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Take a look at a selection of our recent media coverage:
9th August 2023
Using an AI-supported mammography screening tool results in a similar breast cancer detection rate compared with standard double reading but with a substantially lower screen-reading workload, according to the interim safety findings of a new randomised controlled trial.
Making use of AI-supported software, researchers from Lund University in Sweden, have shown that a screening mammography avoids the need for double reading of all mammograms, without increasing false positives and almost halving radiologists‘ screen-reading workload.
Although previous retrospective analyses have indicated that combining AI with a radiologist improves the accuracy of breast cancer detection and reduces radiologist workload, there have been no randomised trials evaluating this approach until now.
Commenting on the findings, lead author Dr Kristina Lång said: ‘These promising interim safety results should be used to inform new trials and programme-based evaluations to address the pronounced radiologist shortage in many countries. But they are not enough on their own to confirm that AI is ready to be implemented in mammography screening.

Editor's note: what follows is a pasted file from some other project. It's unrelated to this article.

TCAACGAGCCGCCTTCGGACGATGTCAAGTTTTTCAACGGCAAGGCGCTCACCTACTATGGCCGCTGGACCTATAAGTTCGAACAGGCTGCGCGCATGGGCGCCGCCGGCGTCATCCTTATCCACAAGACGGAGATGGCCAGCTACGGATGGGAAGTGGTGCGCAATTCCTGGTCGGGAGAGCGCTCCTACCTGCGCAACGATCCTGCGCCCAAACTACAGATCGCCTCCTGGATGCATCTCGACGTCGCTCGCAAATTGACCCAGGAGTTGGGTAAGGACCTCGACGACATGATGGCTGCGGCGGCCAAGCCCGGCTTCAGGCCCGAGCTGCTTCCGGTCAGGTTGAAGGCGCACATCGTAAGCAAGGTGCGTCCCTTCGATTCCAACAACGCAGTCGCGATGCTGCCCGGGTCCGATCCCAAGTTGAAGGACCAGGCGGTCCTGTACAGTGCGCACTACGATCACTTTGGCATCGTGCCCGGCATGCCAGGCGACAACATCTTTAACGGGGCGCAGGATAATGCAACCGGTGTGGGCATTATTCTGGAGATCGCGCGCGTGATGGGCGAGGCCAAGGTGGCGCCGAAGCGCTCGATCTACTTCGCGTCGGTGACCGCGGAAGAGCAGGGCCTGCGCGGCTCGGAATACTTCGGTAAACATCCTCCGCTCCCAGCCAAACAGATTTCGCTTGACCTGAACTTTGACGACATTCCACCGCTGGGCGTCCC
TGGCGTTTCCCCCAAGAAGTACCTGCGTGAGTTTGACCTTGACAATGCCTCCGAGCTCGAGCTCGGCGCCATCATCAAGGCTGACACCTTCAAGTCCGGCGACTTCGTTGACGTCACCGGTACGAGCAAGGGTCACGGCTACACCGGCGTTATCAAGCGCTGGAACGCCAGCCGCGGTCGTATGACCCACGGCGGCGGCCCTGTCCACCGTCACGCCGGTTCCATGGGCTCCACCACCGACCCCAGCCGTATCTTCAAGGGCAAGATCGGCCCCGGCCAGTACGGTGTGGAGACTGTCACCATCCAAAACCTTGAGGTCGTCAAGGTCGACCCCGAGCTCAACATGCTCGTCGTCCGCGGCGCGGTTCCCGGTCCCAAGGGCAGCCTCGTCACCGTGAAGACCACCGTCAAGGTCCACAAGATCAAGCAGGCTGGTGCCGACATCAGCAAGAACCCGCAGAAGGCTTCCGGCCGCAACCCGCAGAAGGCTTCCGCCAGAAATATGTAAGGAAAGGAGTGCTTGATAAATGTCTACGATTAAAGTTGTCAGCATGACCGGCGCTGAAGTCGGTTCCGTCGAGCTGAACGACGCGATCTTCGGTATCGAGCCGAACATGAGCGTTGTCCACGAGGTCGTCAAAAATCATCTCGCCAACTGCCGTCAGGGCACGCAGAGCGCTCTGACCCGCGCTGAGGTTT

‘We still need to understand the implications on patients’ outcomes, especially whether combining radiologists’ expertise with AI can help detect interval cancers that are often missed by traditional screening, as well as the cost-effectiveness of the technology’.
Published in The Lancet Oncology, the Mammography Screening with Artificial Intelligence (MASAI) trial enrolled 80,033 Swedish women aged 40-80 years who were eligible for mammography screening. Participants were randomly allocated 1:1 to either AI-supported screening (the intervention group, n = 40,003) or standard double reading without AI (the control group, n = 40,030).
The primary outcome measure of the MASAI trial was the interval cancer rate. Secondary outcomes examined included early screening performance (cancer detection rate, recall rate, false positive rate) and screen-reading workload (number of screen readings and consensus meetings).